Barely a week after Gambian authorities launched a full-scale police crackdown on peaceful protesters that led to arrest and torture to death of three opposition members, the situation seems to have set off waves of outrage across the globe.
“Sandeng’s senseless death in custody appears to be the latest in a long line of abuses against the political opposition in Gambia,” said Corinne Dufka, West Africa director at Human Rights Watch in a joint statement issued on Monday which is also endorsed by Amnesty International and Article 19. “This case heightens concerns that the Gambian government will intensify its crackdown on independent voices ahead of elections in December.”
Encouraged by widespread coverage by the international media, Ousainou Darboe of the opposition United Democratic Party (UDP) and his supporters took to the streets last Saturday to protest against the death of Solo Sandeng and two other party members while in custody.
Their protest march was met violence meted out on them by security forces. UDP leader, his daughter and some executive members got arrested sparking an international outcry.
Fadel Barro of the Senegal youth group Y’en a Marre condemned the use of excessive force against peaceful demonstrators pushing for ‘proper electoral reform’.
“There can be no justification for the type of violence that has left three opposition members dead. President Yahya Jammeh should be held accountable for killing opposition members,” he told this reporter in an interview.
The leader of Y ‘en a Marre movement called on Senegalese authorities to lead an international effort to put a stop to the ongoing political repression in the tiny West African nation.
“Senegal has the responsibility to act in order to end the spiral of violence against innocent civilians,” he reiterated.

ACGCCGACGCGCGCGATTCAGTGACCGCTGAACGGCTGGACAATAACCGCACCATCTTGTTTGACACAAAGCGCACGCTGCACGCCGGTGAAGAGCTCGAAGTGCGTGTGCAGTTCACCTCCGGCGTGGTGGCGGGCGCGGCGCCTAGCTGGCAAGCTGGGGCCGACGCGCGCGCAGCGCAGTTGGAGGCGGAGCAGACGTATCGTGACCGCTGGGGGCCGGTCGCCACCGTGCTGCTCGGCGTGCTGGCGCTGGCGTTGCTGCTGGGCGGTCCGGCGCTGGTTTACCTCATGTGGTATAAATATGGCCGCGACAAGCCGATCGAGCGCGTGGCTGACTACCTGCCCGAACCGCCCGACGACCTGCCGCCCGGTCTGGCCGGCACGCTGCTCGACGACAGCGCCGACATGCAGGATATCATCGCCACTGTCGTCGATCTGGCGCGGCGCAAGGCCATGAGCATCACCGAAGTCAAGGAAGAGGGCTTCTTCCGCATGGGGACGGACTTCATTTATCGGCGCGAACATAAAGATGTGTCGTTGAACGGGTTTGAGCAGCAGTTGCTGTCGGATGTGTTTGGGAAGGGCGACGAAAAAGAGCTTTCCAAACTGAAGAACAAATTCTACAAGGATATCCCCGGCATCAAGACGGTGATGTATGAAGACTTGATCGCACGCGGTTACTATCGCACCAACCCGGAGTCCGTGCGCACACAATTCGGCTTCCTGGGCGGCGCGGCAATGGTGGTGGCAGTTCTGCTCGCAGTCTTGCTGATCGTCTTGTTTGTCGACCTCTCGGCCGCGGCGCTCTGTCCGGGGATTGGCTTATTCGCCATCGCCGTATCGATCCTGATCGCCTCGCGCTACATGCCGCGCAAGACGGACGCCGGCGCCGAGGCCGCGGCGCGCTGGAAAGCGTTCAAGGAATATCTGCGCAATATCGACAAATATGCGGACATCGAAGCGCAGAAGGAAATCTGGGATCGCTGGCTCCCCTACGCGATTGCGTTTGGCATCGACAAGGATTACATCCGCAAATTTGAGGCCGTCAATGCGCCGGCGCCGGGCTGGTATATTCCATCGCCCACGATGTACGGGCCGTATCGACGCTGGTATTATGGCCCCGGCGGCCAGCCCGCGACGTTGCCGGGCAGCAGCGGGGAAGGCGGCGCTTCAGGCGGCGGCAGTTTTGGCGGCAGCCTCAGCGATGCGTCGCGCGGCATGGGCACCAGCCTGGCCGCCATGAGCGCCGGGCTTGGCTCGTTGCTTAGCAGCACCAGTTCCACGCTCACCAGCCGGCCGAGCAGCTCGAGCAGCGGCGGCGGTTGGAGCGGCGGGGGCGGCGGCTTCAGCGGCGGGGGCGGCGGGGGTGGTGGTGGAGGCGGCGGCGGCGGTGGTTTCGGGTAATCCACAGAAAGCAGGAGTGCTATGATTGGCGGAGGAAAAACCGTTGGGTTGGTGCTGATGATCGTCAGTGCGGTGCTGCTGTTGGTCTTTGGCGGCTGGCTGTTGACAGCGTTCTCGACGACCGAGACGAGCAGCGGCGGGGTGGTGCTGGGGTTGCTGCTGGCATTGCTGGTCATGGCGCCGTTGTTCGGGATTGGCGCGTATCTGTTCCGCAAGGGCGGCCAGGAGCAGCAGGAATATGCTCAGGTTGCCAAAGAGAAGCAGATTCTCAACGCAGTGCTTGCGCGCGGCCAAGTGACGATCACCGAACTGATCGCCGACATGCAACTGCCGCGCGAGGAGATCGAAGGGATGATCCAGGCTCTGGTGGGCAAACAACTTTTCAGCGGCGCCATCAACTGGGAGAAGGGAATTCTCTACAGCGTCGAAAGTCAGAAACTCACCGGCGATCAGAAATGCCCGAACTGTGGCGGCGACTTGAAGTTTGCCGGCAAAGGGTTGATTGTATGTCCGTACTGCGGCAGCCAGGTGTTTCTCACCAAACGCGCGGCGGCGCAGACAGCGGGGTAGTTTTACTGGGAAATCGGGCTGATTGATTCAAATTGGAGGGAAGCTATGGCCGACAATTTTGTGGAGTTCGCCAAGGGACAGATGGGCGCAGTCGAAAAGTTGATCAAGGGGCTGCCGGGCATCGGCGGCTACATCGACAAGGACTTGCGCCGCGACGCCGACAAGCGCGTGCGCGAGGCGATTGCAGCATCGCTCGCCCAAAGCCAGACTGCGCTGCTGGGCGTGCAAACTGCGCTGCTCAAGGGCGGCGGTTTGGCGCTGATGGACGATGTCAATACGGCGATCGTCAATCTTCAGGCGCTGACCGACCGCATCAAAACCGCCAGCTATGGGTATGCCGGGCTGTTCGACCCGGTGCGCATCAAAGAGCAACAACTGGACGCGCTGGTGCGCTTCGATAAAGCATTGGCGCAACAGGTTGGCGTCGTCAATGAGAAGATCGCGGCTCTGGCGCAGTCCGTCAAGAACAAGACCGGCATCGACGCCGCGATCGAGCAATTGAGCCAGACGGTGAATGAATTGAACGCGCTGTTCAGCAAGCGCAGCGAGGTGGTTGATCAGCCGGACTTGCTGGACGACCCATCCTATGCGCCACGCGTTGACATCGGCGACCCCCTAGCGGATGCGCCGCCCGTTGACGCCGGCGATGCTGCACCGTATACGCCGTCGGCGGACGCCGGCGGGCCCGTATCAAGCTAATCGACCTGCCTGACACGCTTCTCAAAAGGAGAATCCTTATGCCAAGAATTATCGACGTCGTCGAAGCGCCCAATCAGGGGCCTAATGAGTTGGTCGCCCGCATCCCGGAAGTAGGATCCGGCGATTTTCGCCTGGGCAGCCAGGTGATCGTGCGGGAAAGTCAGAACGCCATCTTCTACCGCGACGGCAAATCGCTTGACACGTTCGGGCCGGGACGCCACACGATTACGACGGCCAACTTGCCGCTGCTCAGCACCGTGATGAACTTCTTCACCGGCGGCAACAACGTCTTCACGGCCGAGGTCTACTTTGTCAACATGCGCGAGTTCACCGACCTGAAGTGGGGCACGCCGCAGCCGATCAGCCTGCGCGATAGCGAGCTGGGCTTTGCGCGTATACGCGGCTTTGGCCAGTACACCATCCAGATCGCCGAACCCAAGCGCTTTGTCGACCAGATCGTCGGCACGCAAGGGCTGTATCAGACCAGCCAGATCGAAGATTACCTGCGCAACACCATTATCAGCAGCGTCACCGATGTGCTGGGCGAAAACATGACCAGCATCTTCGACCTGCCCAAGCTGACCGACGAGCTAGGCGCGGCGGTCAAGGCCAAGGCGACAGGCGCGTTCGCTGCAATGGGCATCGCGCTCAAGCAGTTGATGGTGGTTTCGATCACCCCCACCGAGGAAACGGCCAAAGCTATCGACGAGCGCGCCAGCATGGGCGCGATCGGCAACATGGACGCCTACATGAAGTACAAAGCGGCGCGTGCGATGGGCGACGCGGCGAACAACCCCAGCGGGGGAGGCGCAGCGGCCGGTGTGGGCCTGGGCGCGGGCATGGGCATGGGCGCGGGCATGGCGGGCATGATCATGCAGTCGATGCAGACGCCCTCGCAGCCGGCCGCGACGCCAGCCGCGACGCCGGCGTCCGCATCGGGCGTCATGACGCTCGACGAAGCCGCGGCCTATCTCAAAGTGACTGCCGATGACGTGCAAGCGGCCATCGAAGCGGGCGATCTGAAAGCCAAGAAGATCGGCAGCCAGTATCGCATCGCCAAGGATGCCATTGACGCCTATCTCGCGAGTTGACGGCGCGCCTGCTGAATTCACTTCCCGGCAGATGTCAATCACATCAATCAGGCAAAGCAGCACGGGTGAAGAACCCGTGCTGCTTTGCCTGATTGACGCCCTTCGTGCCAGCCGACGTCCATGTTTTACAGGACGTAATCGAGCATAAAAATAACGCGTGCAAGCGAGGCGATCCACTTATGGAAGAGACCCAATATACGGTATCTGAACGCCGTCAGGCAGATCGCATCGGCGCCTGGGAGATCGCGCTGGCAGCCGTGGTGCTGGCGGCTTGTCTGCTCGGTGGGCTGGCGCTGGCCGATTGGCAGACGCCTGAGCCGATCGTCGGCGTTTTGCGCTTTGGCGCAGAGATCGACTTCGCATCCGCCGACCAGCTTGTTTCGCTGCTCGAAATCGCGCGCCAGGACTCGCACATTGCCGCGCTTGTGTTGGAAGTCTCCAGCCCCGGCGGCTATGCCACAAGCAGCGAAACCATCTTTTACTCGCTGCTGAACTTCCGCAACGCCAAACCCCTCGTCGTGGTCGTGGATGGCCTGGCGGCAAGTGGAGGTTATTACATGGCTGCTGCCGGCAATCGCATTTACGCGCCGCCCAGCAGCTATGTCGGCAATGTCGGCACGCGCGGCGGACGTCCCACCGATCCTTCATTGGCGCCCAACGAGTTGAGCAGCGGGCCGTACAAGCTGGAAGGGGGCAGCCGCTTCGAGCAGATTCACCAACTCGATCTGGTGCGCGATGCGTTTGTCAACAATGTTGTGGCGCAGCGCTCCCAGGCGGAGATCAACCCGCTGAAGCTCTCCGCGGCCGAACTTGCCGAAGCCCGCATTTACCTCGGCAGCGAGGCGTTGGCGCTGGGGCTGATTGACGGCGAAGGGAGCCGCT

Relocating The ACHPR Secretariat?
Meanwhile, West Africa Civil society Forum (WACSOF) has called on President Jammeh to respect and protect the rights of Gambians to engage in peaceful protest. “The Gambia, which hosts the continent’s highest human rights body (African Commission on Human and Peoples’ Rights),
has been the focus of the international community, and justifiably so, because of its poor human rights record. That one of Africa’s most abusive regimes continues to violently deny the basic human rights of its citizens and, at the same time, play host to the African Commission is both shameful and untenable,” said the pro-democracy group in a statement issued before slamming Gambia government for the deadly crackdown on protesters, Aboubacry Mbodji of the Dakar-based human rights watchdog RADDHO said last week events should compel the African Union to consider relocating the ACPHR headquarter to another country. “Since 2012 in Abidjan, we have been calling for the relocation of the Commission to another country in respect for human rights,” he said.
He said ACPHR Secretariat could be headquartered in Cape-Verde, Ghana, Benin or Burkina Faso.
Over these past 22 years, he said, Gambians have witnessed how the country passed under a dictatorial regime to such a point that they
have gradually been denied their fundamental rights.
Written by Abdoulie JOHN